What Tax Return Does Your LLC File?


You’ve got an LLC, because you heard it was the best kind of business structure to have. Then, when it gets close to tax time, your CPA asks you, what kind of LLC you have. You draw a blank – what does he mean?

What he or she is asking for is whether or not you made a tax election for your LLC’s income. Unlike other types of companies, LLCs can choose, tax-wise, to be anything they want.

There are three basic types of taxation: flow-through single-member or partnership, S Corporation and C Corporation.

Flow-Through Taxation: With flow-through single-member taxation, the LLC records income, deducts all expenses, and then flows the net income before taxes (or loss) through to the owners. The income will be reported on the owner’s personal return, on either Schedule C or E, depending on business type. For flow-through partnership taxation, the LLC reports on a partnership return (IRS Form 1065) and flows profits through to the owners on Form K-1.

In either case the income is flowed through to the owners’ personal returns. Taxes are calculated based on each owner’s personal income tax rate. Depending on the type of business the LLC is doing, members may also be obliged to pay self-employment taxes on their portion of the income. If this is the case, a S or C Corporation election is preferable, to avoid this extra tax burden.

S Corporation Taxation:
With S Corporation taxation, the LLC is treated as if it was truly an S Corporation. It will file an S Corporation tax return and follow all S Corporation tax rules. That means it can split the income into both a salary stream and a profit distribution stream. Members who receive a salary will pay income and payroll taxes on that money, but will just pay income taxes on the profit distribution portion. Members who are completely passive and do not participate in the running of the LLC may be able to have all income flowed through to them as passive profit distributions. In that case, those Members would pay income taxes on the money received.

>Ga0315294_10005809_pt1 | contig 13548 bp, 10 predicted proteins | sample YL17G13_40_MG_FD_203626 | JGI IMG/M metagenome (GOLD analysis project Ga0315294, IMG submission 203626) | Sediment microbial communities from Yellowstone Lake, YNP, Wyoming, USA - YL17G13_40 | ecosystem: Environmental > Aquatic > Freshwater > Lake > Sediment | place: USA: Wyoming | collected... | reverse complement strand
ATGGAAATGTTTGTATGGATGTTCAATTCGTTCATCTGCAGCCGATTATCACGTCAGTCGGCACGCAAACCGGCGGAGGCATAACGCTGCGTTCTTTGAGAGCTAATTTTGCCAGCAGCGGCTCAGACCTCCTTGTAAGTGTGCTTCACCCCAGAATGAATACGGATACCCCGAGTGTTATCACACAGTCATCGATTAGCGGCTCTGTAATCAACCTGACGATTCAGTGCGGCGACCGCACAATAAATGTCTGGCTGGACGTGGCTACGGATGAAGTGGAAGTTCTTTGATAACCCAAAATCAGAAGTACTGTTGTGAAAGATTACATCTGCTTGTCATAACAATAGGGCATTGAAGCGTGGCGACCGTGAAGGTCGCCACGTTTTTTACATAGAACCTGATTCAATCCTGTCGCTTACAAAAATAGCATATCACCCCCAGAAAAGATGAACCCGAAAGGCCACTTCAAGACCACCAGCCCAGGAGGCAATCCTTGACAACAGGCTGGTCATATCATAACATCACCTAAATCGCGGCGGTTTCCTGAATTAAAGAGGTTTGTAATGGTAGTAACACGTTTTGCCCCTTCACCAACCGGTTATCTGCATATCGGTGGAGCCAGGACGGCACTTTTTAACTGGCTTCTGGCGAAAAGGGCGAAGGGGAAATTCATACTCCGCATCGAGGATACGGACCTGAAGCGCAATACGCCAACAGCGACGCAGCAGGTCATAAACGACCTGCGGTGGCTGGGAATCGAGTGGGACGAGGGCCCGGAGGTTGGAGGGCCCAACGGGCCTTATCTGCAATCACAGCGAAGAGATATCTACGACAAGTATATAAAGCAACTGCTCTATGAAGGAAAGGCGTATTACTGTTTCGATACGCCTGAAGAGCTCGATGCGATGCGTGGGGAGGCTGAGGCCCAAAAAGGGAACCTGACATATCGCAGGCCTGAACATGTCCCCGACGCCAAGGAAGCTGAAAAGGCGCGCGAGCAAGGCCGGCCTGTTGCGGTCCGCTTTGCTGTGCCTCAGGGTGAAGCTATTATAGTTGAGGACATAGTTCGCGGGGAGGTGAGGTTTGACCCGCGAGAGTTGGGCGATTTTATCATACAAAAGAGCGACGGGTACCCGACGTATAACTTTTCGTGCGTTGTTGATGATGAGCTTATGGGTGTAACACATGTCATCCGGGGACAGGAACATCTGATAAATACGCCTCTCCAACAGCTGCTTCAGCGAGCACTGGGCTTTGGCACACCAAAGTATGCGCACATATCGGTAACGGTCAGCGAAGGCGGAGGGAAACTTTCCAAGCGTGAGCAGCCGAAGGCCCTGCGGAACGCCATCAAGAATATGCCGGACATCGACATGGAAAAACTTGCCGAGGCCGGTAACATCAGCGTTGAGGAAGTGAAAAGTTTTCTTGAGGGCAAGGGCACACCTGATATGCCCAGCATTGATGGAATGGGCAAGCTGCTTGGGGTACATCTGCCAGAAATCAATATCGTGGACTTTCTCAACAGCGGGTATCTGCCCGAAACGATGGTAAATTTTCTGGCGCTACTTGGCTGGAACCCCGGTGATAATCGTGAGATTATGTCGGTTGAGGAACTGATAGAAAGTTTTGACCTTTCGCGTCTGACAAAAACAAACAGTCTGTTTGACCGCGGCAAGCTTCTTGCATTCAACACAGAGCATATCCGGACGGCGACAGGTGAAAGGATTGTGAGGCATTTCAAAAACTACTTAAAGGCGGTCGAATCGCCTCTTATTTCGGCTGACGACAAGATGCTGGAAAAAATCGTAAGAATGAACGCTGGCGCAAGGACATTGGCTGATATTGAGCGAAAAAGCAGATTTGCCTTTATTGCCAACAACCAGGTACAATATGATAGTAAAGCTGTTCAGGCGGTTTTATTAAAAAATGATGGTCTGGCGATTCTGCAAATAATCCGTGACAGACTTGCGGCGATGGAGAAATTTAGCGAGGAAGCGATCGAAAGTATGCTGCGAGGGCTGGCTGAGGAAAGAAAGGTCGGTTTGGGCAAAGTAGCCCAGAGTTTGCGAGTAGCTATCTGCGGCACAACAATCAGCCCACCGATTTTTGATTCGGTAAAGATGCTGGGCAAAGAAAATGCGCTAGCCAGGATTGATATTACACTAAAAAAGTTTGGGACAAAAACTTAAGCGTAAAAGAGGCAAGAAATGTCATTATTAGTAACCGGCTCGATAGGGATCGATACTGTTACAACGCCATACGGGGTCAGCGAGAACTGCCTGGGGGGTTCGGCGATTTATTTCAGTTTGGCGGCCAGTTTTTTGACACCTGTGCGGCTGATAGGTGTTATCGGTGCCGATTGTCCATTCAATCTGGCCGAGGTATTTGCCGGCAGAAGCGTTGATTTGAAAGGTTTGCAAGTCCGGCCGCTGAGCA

C Corporation Taxation: With C Corporation taxation, the LLC is treated as though it had been incorporated as a C Corporation. It will file a C Corporation tax return, pay tax and estimated tax payments at the corporate rate, and may or may not elect to distribute profits. Members who are participating in the management of the LLC can take salaries. When the LLC-C does distribute profits out to the members it will be in the form of a dividend, just like it would if you had a corporation. That means members will have to declare and pay taxes on those dividends personally.

So which one is best? That’s a whole other story. The answer will depend on the business you’re doing. What you do with your LLC has a direct impact on how you make the tax election. If you aren’t sure which one is best, talk to one of our team members, or to your own business advisor. The answer may surprise you. Chances are, it will also save you some money when it comes time to pay your taxes, too!

There are many variables when you’re structuring a business. That’s why it’s hard to go through a quick-service website. Unless you talk to someone who’s got some knowledge and experience on both the tax and the legal side, it’s hard to know what you don’t know. And that can leave you vulnerable.

Got questions? Contact us! We’re here for you.

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